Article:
Day by Day – April 1936
Summary: Admires Communist demonstrators, tells of speaking trips, and appreciates the youth in Kansas for their enthusiasm in learning of social issues. (The Catholic Worker, April 1936, 4. DDLW #299).
It is Saturday afternoon and we are going to press Monday. Outside the sun is shining, the sky is filled with fleecy, winddriven clouds. One of the Campions from St. Louis was here for lunch and his wife said that New York air filled her with energy. On a day such as this, it fills me with lethargy. I should like to be out wandering around the streets, watching the demonstration of Communists in front of the WPA headquarters on Fifteenth Street (5,000 demonstrators, roaring, singing, flaunting their banners, protesting the laying off of 40,000 WPA workers). Mr. Clancy down the street has to support his wife and four children on $15 a week, which he gets from a WPA job. While the “Reds” demonstrate there is the sound of the booming horns of the Atlantic liners which sail out of the harbor every Saturday, bearing vacationists for the spring holidays. Mr. Clancy never had a holiday except at Coney Island, or fishing perhaps in that sewage laden North River for blue shell crabs to eke out the meager diet of his family.
There is a long report to make to our readers of the happenings of the last two months, which have been just about as crowded and as eventful as any in the life of the CATHOLIC WORKER.
Since the last issue of the paper representatives of the CW have spoken in Washington, D.C.; Troy, New York; Winooski Park, Vermont; Beloit, Alina, Kansas City, Topeka, Parsons, St. Paul, Fort Scott, Manhattan, Atchison, Leavenworth, St. Mary’s and other towns in Kansas; at Fort Smith, Subiaco, Little Rock and Mena, in Arkansas; and in Detroit.
Some thousands of letters and notes have been written by three of the office workers; visitors have come in daily, there have been continual round table discussions and meetings held several nights a week; housekeeping, cooking, cleaning and up-keep of the House of Hospitality (the editors participate in all these physical activities); the cleaning, plastering and painting of the new house on Mott street (see story elsewhere in this issue) and finally, the farming commune located after much search.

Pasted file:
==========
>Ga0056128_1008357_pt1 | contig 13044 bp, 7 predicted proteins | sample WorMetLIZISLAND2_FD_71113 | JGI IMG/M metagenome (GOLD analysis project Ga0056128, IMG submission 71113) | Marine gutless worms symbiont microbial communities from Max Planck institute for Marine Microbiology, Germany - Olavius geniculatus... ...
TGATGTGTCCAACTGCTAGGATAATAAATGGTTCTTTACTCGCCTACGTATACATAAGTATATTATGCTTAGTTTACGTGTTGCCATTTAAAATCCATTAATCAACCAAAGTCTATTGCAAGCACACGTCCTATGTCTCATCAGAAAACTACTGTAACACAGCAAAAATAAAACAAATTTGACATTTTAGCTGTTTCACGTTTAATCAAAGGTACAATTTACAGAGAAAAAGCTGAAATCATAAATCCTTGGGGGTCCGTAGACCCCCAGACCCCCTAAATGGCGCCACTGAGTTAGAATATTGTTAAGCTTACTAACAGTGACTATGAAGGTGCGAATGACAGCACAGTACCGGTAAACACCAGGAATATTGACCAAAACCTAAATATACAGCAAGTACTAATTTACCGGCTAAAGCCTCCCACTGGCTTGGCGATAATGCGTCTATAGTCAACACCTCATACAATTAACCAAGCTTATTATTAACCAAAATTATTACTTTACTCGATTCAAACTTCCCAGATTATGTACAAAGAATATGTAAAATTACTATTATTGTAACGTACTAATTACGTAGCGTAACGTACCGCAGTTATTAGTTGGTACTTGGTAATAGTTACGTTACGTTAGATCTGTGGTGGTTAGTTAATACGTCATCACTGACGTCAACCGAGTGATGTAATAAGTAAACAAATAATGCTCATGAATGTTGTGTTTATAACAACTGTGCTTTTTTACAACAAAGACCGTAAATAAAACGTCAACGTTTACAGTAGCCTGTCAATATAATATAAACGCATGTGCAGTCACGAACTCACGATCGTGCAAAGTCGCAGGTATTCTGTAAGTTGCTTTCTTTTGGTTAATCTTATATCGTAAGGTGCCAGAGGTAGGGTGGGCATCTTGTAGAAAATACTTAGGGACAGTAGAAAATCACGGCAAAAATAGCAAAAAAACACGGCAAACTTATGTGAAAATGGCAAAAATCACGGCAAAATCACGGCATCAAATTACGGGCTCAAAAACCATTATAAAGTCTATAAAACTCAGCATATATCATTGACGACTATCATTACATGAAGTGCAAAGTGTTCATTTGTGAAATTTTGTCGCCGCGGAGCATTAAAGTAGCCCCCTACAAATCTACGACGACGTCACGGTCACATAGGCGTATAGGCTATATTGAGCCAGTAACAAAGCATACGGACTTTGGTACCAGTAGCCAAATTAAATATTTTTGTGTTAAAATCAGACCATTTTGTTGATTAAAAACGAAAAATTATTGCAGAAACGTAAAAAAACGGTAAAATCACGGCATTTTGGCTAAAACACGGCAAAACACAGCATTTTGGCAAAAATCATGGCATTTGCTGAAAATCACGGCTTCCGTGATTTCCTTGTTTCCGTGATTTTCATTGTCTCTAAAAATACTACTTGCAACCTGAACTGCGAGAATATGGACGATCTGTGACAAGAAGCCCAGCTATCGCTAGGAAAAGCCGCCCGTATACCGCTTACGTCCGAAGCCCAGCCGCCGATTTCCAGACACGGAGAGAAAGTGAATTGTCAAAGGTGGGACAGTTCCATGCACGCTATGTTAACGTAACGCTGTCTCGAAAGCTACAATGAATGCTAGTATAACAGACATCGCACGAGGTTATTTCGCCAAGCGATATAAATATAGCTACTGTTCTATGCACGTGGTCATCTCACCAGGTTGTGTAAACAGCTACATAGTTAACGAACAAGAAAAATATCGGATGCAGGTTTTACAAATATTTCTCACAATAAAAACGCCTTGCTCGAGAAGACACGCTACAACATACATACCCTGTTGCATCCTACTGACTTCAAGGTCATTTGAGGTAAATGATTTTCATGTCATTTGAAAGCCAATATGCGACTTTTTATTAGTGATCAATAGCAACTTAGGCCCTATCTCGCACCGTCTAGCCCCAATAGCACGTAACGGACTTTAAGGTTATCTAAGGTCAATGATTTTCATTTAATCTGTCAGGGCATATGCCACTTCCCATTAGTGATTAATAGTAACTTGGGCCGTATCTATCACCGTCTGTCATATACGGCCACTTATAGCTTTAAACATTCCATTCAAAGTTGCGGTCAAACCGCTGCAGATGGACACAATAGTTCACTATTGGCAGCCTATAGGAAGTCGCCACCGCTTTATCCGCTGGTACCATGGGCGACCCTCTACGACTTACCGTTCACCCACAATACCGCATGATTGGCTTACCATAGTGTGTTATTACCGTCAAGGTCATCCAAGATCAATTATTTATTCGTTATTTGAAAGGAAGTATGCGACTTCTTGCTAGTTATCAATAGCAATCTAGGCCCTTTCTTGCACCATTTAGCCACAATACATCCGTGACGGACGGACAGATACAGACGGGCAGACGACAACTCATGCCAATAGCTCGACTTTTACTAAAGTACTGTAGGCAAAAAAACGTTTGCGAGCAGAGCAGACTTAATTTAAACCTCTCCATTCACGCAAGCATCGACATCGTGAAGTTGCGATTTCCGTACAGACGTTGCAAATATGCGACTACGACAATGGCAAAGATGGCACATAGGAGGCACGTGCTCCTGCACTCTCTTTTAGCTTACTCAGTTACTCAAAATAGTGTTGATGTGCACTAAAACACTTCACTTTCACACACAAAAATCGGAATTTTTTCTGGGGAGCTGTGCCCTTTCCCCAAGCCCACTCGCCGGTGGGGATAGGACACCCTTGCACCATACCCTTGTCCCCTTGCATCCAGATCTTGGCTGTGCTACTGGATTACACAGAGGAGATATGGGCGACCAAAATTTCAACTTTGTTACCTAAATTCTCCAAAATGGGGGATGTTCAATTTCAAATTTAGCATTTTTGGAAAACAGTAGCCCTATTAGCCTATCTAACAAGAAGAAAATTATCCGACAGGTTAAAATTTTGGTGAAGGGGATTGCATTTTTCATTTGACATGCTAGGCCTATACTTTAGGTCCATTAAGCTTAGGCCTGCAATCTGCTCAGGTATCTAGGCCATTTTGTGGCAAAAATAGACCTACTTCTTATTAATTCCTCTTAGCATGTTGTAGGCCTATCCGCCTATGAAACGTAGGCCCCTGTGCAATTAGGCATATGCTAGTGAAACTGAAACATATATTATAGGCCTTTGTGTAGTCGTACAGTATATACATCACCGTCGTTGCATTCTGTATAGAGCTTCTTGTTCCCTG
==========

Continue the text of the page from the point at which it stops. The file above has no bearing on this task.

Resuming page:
Here are a few notes gleaned from my trip:
“In Kansas City I was changing trains at 8 in the morning and had a two-hour wait. I walked up the hill to St. Mary’s Hospital, where they were very hospitable and invited me to breakfast afterward…
In Wichita I stayed with Angela Clendennen and her sister Madeline Aaron who writes very good poetry and is working on “The Mystical Body” series for study clubs. Angela is working on the Catholic Action series, the next one to be the Liturgical Year. They work with Father McNeil, who is head of Sacred Heart Junior College, head of the Parochial Board of Education, head of the Confraternity of Christian Doctrine; he also has started St. Peter Clavier Mission. (A sample of how a priest fills in his time.)
A town of ten thousand. We came by bus, straight west into a glorious sunset. Tumbleweeds against the drift fences. Osage orange hedges, as typical of this part of the country as the stone walls of New England. Trees like scalloped lace against the sky, and everywhere that beautiful flatness. Never in all the world do you see such sky, or so much sky, as in Kansas.
The audiences out here are usually half Protestant and they show interest in the work of the paper.
The thing that impressed me most about Kansas was the tremendous enthusiasm of the youth groups in the sodalities, an enthusiasm which brought them over hundreds of miles in sub-zero weather, to conferences where they had intensive discussion of problems such as communism, fascism, the totalitarian state, education, etc. They all had many questions to ask, even the youngest and they were well trained to get up and express themselves.
We regret any hurt feelings of our readers by the comments in Varia in the last issue.